of an insurance plan governed by ERISA to bring a civil
action “to recover benefits due to him under the terms
of his plan, to enforce his rights under the terms of the
plan, or to clarify his rights to future benefits under the
terms of the plan.” 29 U.S.C. § 1132(a)(1)(B).
Section 1132(a)(3) permits a participant, beneficiary, or
fiduciary of an ERISA benefits plan to bring a civil action
“(A) to enjoin any act or practice which violates any
provision of this subchapter or the terms of the plan, or (B)
to obtain other appropriate equitable relief (i) to redress
such violations or (ii) to enforce any provisions of this
subchapter.” Id., §
1132(a)(3). In Varity Corp. v. Howe, 516 U.S.
489 (1996), the Supreme Court explained that §
1132(a)(1)(B) “focus[es] upon [a] specific area,
” providing a “remedy for breaches of fiduciary
duty with respect to the interpretation of plan documents and
the payment of claims, ” while § 1132(a)(3) is a
“catchall” provision that affords
“‘appropriate equitable relief' for
‘any' statutory violation.” Id. at
512. In other words, § 1132(a)(3) “act[s] as a
safety net . . . for injuries caused by violations that
[§ 1132] does not elsewhere adequately remedy.”
Id. The Supreme Court further cautioned, however,
that “where Congress elsewhere provided adequate relief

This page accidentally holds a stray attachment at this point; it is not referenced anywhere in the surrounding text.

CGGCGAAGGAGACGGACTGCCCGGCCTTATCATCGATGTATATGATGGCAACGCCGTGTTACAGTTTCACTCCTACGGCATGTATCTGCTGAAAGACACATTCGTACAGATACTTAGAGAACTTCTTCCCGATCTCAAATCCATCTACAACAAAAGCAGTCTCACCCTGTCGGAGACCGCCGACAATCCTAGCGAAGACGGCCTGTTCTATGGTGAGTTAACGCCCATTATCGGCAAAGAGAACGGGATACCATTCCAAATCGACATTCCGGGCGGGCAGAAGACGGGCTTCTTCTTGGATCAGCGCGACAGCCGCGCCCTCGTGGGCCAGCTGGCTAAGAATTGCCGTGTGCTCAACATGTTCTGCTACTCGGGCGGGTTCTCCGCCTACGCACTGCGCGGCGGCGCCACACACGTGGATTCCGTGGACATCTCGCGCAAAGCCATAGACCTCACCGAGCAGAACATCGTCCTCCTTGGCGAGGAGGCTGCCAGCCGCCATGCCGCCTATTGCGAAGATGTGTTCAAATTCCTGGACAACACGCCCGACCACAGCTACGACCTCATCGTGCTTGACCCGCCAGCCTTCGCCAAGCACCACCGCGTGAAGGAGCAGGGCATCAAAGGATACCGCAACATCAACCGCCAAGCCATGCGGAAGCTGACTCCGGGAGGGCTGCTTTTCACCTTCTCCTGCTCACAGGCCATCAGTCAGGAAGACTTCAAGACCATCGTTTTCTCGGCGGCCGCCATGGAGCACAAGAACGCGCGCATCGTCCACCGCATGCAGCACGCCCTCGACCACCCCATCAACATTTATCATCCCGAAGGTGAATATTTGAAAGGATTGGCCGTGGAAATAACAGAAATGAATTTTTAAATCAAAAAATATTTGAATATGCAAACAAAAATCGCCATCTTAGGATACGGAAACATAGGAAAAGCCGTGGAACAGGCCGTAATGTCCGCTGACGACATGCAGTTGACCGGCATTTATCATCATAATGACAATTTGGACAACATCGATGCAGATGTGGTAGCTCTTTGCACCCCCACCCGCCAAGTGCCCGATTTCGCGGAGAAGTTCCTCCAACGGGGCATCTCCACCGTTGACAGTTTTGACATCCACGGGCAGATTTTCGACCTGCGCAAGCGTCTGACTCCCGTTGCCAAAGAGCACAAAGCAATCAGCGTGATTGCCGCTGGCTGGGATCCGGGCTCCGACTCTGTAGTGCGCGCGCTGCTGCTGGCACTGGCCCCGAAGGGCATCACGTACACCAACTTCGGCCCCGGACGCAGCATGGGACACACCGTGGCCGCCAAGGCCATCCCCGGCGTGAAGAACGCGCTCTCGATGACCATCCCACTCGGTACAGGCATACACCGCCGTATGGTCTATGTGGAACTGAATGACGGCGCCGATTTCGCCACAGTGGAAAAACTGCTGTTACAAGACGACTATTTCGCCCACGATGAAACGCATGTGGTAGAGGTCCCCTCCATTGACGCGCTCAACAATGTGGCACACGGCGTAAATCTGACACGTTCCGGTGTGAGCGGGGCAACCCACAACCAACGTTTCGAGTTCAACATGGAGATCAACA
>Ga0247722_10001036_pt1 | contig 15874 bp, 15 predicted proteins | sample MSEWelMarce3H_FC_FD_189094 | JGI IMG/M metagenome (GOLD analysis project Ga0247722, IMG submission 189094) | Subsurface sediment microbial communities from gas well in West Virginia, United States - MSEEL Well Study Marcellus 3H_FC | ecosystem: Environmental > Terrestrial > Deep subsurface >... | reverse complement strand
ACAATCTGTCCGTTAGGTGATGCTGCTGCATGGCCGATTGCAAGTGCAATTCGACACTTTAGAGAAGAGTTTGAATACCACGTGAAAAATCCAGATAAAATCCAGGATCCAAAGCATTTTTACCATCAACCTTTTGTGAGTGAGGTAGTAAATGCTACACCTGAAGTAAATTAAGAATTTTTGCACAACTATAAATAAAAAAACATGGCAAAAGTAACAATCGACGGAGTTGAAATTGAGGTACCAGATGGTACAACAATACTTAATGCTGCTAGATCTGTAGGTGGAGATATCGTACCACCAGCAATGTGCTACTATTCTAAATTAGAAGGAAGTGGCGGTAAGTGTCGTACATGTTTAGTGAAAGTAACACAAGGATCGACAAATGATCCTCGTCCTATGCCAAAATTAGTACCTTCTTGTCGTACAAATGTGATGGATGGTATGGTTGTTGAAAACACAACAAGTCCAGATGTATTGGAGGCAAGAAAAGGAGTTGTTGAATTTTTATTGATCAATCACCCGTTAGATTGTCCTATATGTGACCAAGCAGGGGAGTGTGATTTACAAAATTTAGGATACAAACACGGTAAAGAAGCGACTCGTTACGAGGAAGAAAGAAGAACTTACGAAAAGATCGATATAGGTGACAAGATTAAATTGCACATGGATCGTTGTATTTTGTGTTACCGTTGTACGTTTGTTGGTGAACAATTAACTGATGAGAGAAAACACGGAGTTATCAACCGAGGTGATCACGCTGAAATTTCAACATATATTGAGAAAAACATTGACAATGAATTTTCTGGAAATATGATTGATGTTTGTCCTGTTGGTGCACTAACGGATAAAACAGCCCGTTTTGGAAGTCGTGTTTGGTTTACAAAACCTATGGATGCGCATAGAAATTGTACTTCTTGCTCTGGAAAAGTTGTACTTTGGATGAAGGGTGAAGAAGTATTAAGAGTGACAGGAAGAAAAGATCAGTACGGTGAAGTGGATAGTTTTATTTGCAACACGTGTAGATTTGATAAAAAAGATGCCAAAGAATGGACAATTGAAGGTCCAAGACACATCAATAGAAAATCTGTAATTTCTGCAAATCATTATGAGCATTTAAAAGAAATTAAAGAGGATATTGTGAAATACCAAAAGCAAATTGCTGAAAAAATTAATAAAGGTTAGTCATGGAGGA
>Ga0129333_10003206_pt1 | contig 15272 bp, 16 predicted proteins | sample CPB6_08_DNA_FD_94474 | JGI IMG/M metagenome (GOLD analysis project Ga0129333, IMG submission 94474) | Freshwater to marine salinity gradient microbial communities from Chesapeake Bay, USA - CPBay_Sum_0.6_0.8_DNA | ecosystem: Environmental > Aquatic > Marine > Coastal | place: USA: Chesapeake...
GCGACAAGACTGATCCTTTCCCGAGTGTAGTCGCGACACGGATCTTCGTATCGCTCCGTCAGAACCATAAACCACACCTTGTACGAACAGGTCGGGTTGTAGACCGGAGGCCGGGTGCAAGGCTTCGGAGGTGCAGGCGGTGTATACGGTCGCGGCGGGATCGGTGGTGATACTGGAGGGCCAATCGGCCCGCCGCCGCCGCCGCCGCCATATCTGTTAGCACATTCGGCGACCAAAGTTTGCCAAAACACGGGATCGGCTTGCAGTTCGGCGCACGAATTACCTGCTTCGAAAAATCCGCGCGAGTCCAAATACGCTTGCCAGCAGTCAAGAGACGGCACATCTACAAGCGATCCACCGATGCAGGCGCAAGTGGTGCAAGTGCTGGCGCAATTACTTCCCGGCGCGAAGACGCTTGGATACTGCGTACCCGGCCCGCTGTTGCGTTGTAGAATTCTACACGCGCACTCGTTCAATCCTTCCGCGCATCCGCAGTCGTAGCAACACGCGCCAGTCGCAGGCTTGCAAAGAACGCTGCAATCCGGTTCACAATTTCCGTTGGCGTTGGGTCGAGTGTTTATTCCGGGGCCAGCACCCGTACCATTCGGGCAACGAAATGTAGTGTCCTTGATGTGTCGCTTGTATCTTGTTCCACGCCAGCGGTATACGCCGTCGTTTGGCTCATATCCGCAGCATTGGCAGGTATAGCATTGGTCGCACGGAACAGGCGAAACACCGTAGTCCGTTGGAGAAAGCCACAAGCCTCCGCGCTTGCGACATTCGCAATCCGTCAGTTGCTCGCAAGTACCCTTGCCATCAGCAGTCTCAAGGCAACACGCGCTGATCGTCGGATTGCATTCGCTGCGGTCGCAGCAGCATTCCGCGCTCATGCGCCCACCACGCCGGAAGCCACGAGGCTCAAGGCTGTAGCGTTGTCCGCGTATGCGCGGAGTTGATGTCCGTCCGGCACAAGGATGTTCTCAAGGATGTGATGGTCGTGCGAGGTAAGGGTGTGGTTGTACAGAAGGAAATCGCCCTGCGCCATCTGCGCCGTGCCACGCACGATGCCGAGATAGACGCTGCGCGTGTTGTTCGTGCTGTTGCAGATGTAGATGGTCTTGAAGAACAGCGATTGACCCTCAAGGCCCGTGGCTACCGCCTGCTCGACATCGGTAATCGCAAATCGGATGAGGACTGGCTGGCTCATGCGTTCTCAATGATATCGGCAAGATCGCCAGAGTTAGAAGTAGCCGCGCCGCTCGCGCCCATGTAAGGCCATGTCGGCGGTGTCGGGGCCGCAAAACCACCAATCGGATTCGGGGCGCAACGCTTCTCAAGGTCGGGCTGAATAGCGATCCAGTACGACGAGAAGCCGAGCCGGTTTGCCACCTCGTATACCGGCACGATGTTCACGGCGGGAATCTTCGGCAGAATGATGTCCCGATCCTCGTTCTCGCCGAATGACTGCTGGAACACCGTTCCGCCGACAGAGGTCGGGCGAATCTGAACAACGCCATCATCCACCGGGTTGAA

for a beneficiary's injury, ” additional equitable
relief under § 1132(a)(3) “normally would not be
‘appropriate.'” Id. at 515.
Tenth Circuit has interpreted Varity as authorizing
dismissal of a § 1132(a)(3) claim when a
denial-of-benefits claim under § 1132(a)(1)(B) affords
adequate relief. In Lefler v. United Healthcare of Utah,
Inc., 72 Fed.Appx. 818 (10th Cir. 2003) (unpublished),
the Tenth Circuit affirmed the district court's grant of
summary judgment in favor of the defendant on the
plaintiffs' § 1132(a)(3) claim, stating that
“consideration of a claim under [that provision] is
improper when [a plaintiff] states a cognizable claim under
[§ 1132(a)(1)(B)].” Id. at 826. Although
Lefler does not mandate the dismissal of parallel
§ 1132(a)(3) claims at the pleadings stage, district
courts in this Circuit have relied on Varity and
Lefler to dismiss § 1132(a)(3) claims that are
duplicative of denial-of-benefits claims under §
1132(a)(1)(B). See, e.g., Sliwinski v. Aetna
Life Ins. Co., No. 17-cv-01528-RM-MEH, 2017 WL 4616599,
at *7 (D. Colo. Oct. 16, 2017) (report and recommendation
adopted) (dismissing breach of fiduciary claim where wrongful
denial of benefits claim afforded adequate relief);
Holbrooks v. Sun Life Assurance Co. of Canada, 2012
WL 2449850, at *2 (D. Kan. June 26, 2012) (finding that
relief under § 1132(a)(3) was not authorized because
plaintiff had asserted a colorable claim under §
1132(a)(1)(B)); see also Moore v. Berg Enter., Inc.,
201 F.3d 448, 1999 WL 1063823, *2 n.2 (10th Cir. 1999)
(unpublished table decision) (relying on Varity to
hold that, “under the undisputed circumstances of th[e]
case, [the plaintiff was] not entitled to repackage his
denial of benefits ...